 Potato production with or without storage
 Roundup Ready Sugarbeets
• These designations are useful and help avoid confusion
32
Overview of Costs and Returns Estimates
• Time frame of CAR estimates:
 Can be based on historical data – looking back
 Can be projected data – looking forward
• Time Frame of CAR estimates:
 Typically 12 months, or a production cycle
 Can be longer or shorter
 An orchard or a vineyard would require a longer time
period
33
Overview of Costs and Returns Estimates
• Scope of CAR estimates:
 CAR estimates can represent a single farm, the average of a
group of farms in a region or nation, or a composite or model
farm
 USDA often develops an average or composite CAR
estimates to evaluate policies
 Universities normally develop CAR estimates for a
model farm to evaluate alternative technologies and
cropping systems, as well as market opportunities
34
Cost of Production
• Revenue:
Price x Yield
Correspondence between price and yield
Field-run or paid
• Costs:
• Operating (variable)
• Ownership (fixed)
Cost of Production
• Operating costs typically vary directly
with production and involve inputs
consumed in one production cycle
(typically one year):
• seed, fertilizer, chemicals, fuel,
water, labor, etc.
Cost of Production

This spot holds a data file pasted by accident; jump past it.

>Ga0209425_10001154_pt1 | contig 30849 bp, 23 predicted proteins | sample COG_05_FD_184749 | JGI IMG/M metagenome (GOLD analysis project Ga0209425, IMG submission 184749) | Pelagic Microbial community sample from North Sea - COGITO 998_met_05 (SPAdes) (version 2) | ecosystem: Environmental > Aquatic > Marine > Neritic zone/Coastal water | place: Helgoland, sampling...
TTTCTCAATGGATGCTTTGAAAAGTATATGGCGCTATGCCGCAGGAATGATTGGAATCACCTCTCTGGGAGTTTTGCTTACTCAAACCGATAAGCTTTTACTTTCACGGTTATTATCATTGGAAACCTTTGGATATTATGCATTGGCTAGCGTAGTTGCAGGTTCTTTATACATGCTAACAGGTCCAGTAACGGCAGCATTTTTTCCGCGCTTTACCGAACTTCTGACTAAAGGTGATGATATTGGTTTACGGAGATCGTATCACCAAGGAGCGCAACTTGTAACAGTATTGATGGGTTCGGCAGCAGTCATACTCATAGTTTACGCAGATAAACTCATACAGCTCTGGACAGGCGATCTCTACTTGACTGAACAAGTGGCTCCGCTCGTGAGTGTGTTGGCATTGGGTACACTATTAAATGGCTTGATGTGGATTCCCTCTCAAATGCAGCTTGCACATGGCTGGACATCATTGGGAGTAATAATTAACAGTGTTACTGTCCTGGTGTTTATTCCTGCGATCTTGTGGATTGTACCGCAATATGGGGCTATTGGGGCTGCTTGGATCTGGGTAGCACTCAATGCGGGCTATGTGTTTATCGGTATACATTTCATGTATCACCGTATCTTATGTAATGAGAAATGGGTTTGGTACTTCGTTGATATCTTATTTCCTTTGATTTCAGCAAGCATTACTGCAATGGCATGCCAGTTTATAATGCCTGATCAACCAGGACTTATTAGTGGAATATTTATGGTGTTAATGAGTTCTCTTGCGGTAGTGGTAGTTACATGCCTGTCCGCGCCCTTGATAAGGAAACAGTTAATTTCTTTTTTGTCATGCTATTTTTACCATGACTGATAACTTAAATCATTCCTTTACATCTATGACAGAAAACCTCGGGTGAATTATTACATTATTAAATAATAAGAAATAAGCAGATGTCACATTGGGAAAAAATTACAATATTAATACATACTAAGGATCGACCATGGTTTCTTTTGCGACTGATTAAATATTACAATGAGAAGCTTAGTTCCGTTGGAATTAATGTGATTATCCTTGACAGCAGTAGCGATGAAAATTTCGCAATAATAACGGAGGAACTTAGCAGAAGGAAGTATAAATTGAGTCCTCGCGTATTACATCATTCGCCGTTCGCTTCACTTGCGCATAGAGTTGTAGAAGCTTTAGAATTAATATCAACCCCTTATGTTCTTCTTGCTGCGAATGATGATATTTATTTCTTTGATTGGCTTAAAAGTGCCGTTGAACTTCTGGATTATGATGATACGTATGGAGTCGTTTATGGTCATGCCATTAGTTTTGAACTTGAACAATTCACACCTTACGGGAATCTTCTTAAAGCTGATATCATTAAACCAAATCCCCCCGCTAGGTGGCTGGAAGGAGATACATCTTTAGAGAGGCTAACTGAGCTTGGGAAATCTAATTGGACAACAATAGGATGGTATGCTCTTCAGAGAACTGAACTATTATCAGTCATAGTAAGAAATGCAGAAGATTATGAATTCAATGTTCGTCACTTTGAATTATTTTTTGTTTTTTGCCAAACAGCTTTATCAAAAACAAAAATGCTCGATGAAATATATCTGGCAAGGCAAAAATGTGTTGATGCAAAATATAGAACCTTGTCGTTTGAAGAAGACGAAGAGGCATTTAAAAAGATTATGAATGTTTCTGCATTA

• Ownership costs typically don’t vary
directly with production and involve
inputs (depreciable assets) lasting more
than one production cycle:
• machinery, irrigation system, breeding
livestock, and sometimes management,
owner/operator labor and land
Cost of Production
• Two basic means of calculating cost of production
1. Farmers allocate costs based on accounting records
• Track, accumulate and then allocate costs
• Structure of chart of accounts is critical
• Some costs can easily be assigned to a given crop or
field, while other costs cannot
• Allocation procedures are needed
• Machinery operating expense: fuel, repairs, etc.
• Machinery ownership costs
38
Cost of Production
• Two basic means of calculating cost of production
2. Universities Generate Costs
• Budget generator software “generates” cost for field
operations specific to a crop
• Machinery operating expenses are generated for
each operation and accumulated for the enterprise
• Labor, fuel, repairs and ownership costs
• Difficult to calculate enterprise specific
“overhead” expenses, such as legal, accounting,
utilities, etc.
39
U of I Cost of Production Estimates
• Historical not projected
• Crop costs & returns estimates “published” biennially in
odd-numbered years
• 75 - 80 crop enterprise budgets
• 4 regional areas:
• Northern